In response to: The Destructive Legacy of McCulloch v. Maryland
My essay on McCulloch challenges the conventional view that John Marshall’s opinion is both important and admirable. That view is half-right. This extremely important opinion was legally flawed, and it has been used to undermine the Constitution’s limits on congressional power. I am grateful to Kevin Gutzman for supplementing my analysis with additional historical background, some of which was unfamiliar to me. The other three responses criticize my essay with varying levels of intensity, but without refuting anything I actually said.
Michael M. Uhlmann
Michael M. Uhlmann’s characteristically vivid and erudite essay is interesting and informative. Oddly, however, it has virtually nothing to do with what I wrote. Nor does it show that anything I said is wrong, or even questionable.
The main thrust of Professor Uhlmann’s response, as I understand it, is that “[i]f in his effort to halt [the progress of the most extreme exponents of state power] John Marshall occasionally overstated the case for his side, it was, under the circumstances, a small and forgivable vice.”
Maybe so. I praised Marshall for “reject[ing] conclusions that could have crippled the federal government,” and I stressed that the central holding in McCulloch was “carefully calibrated to respect both the federal government’s legitimate needs and the limited scope of federal power.” I do think McCulloch’s failure to provide any meaningful means-end analysis was a serious legal deficiency, but I have no idea where Professor Uhlmann got the idea that I think “something like strict scrutiny” should have been imposed.
I can almost agree with his statement that “one cannot fairly draw even a jagged line that runs from Marshall to the New Deal” (emphasis added). Certainly, the modern Court should not have enlisted McCulloch in its campaign to replace the Constitution with something new and strange, of its own device. That’s why I said that it was neither “necessary [nor] proper for later Courts to adopt a Fisheresque level of deference as the standard for judging the boundaries of congressional power.”
Professor Uhlmann does not defend (or even mention) Fisher, perhaps because he regards it as the product of “a small and forgivable vice.” As I suggested in my essay, it would be easier to treat Fisher as a small mistake that should be overlooked if McCulloch had more clearly replaced its test with a more exacting mode of analysis. Whatever Marshall’s intent may have been, his opinion lent itself to the interpretation that later Courts placed on it. I think that what they did was not justified, but Professor Uhlmann does not point to anything in McCulloch that makes their interpretation untenable.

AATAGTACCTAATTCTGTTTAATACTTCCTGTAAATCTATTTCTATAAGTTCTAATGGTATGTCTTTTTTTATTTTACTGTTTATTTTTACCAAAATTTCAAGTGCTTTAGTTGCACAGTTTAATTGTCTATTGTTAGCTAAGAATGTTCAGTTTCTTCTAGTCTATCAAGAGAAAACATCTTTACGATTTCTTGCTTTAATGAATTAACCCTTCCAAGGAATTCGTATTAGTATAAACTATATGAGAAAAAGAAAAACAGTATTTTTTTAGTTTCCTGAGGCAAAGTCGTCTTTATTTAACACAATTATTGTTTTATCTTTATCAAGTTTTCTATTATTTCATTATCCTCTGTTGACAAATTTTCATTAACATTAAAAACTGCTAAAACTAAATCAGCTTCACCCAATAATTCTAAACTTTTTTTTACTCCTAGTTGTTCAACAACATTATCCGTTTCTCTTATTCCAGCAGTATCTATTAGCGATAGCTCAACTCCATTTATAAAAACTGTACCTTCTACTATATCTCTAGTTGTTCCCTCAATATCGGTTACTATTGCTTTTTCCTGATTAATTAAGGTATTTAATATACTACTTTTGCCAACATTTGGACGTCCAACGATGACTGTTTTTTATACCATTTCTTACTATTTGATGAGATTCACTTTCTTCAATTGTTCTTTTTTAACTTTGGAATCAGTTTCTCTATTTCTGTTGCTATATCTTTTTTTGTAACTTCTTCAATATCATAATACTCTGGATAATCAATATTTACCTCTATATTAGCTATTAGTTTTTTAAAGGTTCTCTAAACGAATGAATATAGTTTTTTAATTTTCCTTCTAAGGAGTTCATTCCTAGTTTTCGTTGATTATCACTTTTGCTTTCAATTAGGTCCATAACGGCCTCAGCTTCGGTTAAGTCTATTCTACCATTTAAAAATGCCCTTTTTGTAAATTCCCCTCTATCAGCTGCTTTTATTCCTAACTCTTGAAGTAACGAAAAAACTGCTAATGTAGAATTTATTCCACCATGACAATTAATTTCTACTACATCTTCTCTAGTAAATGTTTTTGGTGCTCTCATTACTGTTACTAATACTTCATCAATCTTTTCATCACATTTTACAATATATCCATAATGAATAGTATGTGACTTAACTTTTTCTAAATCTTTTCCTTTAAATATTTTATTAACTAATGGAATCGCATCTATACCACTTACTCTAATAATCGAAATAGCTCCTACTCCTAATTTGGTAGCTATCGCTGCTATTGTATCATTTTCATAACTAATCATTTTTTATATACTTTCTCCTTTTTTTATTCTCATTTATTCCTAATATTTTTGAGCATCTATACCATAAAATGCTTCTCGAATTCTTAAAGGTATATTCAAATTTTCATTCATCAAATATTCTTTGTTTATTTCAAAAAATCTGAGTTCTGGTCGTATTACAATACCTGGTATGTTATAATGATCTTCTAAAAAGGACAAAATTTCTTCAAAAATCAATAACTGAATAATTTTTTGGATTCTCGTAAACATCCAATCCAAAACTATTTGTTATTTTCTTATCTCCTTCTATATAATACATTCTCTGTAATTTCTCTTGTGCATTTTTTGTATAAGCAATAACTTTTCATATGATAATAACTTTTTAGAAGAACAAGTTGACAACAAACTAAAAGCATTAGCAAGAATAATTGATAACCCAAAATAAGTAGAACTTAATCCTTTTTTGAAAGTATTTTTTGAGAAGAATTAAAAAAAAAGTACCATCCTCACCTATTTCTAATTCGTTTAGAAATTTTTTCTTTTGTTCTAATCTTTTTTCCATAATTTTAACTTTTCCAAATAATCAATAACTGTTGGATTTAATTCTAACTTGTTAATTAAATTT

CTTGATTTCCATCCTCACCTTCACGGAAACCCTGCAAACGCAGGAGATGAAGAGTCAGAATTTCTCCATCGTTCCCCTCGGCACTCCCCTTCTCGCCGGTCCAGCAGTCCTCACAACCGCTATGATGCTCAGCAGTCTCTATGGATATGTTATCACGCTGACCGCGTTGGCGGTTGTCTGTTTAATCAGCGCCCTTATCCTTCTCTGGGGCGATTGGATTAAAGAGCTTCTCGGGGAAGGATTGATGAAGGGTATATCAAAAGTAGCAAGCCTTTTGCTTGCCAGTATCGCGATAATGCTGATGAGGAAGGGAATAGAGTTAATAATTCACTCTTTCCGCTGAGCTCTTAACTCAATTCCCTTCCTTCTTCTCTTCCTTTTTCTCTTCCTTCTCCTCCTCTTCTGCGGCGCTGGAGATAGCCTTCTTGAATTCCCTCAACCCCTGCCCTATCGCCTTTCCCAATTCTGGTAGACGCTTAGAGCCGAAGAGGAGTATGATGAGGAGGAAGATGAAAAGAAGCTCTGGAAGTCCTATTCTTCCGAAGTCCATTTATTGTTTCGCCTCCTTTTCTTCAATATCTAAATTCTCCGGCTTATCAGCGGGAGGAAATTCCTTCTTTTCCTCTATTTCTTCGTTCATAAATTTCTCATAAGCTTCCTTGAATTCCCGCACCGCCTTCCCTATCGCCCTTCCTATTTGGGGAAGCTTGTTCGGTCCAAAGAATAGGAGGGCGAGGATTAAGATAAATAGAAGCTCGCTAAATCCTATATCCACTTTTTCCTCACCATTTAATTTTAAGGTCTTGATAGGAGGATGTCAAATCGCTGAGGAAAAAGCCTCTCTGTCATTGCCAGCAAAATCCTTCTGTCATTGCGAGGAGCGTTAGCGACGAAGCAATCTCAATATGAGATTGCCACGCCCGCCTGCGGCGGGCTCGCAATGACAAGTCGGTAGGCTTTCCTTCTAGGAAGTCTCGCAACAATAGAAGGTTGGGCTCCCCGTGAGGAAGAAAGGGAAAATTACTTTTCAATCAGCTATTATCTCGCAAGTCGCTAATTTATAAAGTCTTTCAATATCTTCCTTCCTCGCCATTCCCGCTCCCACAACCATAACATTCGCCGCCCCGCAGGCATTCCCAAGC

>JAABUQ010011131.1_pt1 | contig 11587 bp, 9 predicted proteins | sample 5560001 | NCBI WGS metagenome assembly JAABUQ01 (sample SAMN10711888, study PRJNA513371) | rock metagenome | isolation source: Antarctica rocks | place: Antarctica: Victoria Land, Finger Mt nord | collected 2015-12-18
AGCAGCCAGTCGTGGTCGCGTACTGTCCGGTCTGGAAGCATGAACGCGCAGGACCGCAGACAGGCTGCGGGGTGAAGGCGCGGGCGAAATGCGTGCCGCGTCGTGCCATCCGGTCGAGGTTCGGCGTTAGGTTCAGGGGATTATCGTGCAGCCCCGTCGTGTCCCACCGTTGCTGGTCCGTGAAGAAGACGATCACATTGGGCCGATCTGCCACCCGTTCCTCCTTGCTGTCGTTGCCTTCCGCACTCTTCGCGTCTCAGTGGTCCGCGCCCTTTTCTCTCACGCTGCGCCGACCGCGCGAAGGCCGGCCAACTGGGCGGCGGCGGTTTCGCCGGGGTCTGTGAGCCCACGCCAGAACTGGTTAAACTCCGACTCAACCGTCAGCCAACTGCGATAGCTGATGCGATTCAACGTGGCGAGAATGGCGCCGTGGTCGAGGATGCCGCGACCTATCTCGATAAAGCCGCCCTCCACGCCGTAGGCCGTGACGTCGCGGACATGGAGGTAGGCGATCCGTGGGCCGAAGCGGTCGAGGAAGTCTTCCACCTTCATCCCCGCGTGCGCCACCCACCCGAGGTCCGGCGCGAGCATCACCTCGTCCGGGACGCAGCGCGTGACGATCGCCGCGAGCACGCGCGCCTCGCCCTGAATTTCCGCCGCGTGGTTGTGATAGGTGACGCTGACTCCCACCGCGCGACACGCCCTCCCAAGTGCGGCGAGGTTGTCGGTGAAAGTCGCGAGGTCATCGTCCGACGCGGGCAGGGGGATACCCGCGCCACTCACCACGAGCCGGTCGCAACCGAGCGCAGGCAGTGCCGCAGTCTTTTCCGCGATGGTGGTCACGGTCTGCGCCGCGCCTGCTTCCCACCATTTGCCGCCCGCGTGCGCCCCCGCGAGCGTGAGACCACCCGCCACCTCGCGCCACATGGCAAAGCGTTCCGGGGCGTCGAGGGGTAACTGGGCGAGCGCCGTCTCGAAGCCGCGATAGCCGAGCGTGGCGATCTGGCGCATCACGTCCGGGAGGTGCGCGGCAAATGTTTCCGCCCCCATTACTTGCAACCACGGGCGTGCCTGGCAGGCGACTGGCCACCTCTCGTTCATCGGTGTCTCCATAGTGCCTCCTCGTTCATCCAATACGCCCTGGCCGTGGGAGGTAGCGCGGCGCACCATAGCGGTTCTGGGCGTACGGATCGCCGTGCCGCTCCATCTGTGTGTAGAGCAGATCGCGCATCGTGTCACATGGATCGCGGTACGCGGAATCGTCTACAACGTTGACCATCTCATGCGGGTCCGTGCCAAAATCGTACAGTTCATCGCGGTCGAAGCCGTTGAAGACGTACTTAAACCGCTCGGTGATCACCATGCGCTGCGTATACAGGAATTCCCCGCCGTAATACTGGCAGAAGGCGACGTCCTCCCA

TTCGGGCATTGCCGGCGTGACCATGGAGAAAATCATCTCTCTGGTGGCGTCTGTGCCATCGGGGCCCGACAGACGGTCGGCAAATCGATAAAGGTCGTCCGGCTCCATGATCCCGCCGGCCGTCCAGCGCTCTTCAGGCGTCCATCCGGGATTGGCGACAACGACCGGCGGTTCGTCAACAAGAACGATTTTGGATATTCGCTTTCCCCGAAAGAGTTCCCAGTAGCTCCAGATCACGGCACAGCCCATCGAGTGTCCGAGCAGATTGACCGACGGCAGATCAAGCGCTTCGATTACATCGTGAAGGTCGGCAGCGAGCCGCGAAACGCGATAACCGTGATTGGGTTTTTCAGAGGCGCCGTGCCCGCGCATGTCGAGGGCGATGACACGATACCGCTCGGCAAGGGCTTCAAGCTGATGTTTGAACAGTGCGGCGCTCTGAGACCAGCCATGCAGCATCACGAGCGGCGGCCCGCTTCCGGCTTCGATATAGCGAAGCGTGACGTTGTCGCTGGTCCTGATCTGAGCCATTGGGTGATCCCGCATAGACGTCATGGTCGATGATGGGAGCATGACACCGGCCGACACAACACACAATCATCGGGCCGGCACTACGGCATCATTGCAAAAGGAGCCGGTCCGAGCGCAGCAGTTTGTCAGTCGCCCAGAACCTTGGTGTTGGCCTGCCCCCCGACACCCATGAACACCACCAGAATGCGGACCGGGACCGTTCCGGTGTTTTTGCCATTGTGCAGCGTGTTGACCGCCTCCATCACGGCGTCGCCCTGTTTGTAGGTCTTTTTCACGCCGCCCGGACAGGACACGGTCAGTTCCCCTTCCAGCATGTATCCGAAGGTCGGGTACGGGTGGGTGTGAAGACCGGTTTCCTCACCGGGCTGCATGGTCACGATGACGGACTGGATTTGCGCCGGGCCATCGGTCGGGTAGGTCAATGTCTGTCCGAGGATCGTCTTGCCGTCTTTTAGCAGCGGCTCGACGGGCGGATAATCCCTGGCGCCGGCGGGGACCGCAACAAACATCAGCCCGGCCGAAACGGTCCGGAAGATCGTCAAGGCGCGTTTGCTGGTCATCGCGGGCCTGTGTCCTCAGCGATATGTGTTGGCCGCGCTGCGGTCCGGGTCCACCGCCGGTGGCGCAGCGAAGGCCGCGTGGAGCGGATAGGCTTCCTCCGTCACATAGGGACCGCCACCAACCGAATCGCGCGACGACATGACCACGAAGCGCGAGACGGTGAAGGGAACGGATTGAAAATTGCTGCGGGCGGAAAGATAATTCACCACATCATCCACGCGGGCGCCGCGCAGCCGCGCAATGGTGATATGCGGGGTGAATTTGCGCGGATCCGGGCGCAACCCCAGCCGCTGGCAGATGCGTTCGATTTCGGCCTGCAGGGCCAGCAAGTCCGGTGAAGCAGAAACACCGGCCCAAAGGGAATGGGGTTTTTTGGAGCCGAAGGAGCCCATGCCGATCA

Professor Uhlmann seems to have confused my legal argument with an objection to Marshall’s “soaring nationalist rhetoric.” I made no such objection. Our underlying disagreement, I think, concerns the significance of McCulloch’s treatment of the specific statute establishing the Second Bank, which he ignores. I stand by my claim that “[i]t was neither necessary nor proper for McCulloch to assume without analysis that all the features of the Second Bank were both necessary and proper.” This was a deliberate decision by Marshall, and I believe it was an error that invited (wittingly or not, and forgivably or not) the latitudinarian jurisprudence with which we are all now familiar. Professor Uhlmann has not even purported to address the legal argument that I presented.
I fear that Professor Uhlmann’s vision, which is normally acute, has been impaired by his passionate sympathy with Marshall’s motives (which I did not impugn), and by his enthusiastic approval of Marshall’s political agenda (which I did not disparage). My essay offered a legal critique of a legal opinion. Such analysis may be unfashionable in a world that treats constitutional law as a branch of political philosophy or as a field on which to play junior varsity statesmanship. Or, sadly and all too often, as an arena for moral posturing or as a weapon of partisan warfare.
Whatever the merits or shortcomings of my legal analysis, I did not “merely reiterate[ ] a canard” that has been used against Marshall by other people, including and perhaps comprising “extra-chromosome states-righters.” Professor Uhlmann offers not a single quotation in support of this conclusion, which is one indication that the real canard is not to be found in my essay.
Kevin Walsh and I agree on one very important point: We both disapprove of what he calls “exploitative adopters of [Marshall’s] reasoning in McCulloch.” The principal difference between us involves his suggestion that subjecting the bank law to meaningful scrutiny under the Necessary and Proper Clause might have imprudently committed the Court to a position on several other politically sensitive questions. I am confident that Professor Walsh is mistaken. A jurist with half of John Marshall’s legal skills could easily have upheld the statute, after addressing its problematic aspects, without effectively resolving other cases that were not before the Court.